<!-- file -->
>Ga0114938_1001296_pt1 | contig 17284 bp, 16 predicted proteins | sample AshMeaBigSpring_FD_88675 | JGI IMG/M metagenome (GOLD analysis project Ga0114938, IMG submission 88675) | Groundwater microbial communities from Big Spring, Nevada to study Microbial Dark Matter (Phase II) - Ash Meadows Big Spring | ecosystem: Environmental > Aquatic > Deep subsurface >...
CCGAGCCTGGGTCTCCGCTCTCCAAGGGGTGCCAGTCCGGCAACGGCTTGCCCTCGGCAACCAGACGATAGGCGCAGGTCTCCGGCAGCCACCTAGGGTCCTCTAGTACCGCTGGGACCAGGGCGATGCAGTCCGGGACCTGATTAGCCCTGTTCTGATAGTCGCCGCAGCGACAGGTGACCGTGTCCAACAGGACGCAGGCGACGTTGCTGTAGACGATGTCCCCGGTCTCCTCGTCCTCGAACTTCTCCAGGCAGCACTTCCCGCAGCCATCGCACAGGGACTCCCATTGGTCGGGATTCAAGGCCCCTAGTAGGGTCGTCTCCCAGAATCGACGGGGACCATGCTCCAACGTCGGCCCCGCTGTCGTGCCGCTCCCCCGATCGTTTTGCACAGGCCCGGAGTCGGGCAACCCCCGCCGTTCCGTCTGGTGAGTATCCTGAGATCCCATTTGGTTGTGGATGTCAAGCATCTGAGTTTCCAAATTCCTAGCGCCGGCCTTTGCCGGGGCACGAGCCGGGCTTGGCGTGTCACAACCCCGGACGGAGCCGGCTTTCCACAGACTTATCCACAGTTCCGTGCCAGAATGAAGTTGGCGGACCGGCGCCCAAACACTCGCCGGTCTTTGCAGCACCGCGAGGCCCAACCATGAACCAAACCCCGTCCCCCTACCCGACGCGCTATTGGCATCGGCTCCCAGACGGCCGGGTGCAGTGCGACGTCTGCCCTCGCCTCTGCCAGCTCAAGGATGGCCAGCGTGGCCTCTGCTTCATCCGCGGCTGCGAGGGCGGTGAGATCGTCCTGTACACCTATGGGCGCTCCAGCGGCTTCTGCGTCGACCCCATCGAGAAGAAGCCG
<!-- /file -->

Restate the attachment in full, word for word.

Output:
>Ga0114938_1001296_pt1 | contig 17284 bp, 16 predicted proteins | sample AshMeaBigSpring_FD_88675 | JGI IMG/M metagenome (GOLD analysis project Ga0114938, IMG submission 88675) | Groundwater microbial communities from Big Spring, Nevada to study Microbial Dark Matter (Phase II) - Ash Meadows Big Spring | ecosystem: Environmental > Aquatic > Deep subsurface >...
CCGAGCCTGGGTCTCCGCTCTCCAAGGGGTGCCAGTCCGGCAACGGCTTGCCCTCGGCAACCAGACGATAGGCGCAGGTCTCCGGCAGCCACCTAGGGTCCTCTAGTACCGCTGGGACCAGGGCGATGCAGTCCGGGACCTGATTAGCCCTGTTCTGATAGTCGCCGCAGCGACAGGTGACCGTGTCCAACAGGACGCAGGCGACGTTGCTGTAGACGATGTCCCCGGTCTCCTCGTCCTCGAACTTCTCCAGGCAGCACTTCCCGCAGCCATCGCACAGGGACTCCCATTGGTCGGGATTCAAGGCCCCTAGTAGGGTCGTCTCCCAGAATCGACGGGGACCATGCTCCAACGTCGGCCCCGCTGTCGTGCCGCTCCCCCGATCGTTTTGCACAGGCCCGGAGTCGGGCAACCCCCGCCGTTCCGTCTGGTGAGTATCCTGAGATCCCATTTGGTTGTGGATGTCAAGCATCTGAGTTTCCAAATTCCTAGCGCCGGCCTTTGCCGGGGCACGAGCCGGGCTTGGCGTGTCACAACCCCGGACGGAGCCGGCTTTCCACAGACTTATCCACAGTTCCGTGCCAGAATGAAGTTGGCGGACCGGCGCCCAAACACTCGCCGGTCTTTGCAGCACCGCGAGGCCCAACCATGAACCAAACCCCGTCCCCCTACCCGACGCGCTATTGGCATCGGCTCCCAGACGGCCGGGTGCAGTGCGACGTCTGCCCTCGCCTCTGCCAGCTCAAGGATGGCCAGCGTGGCCTCTGCTTCATCCGCGGCTGCGAGGGCGGTGAGATCGTCCTGTACACCTATGGGCGCTCCAGCGGCTTCTGCGTCGACCCCATCGAGAAGAAGCCG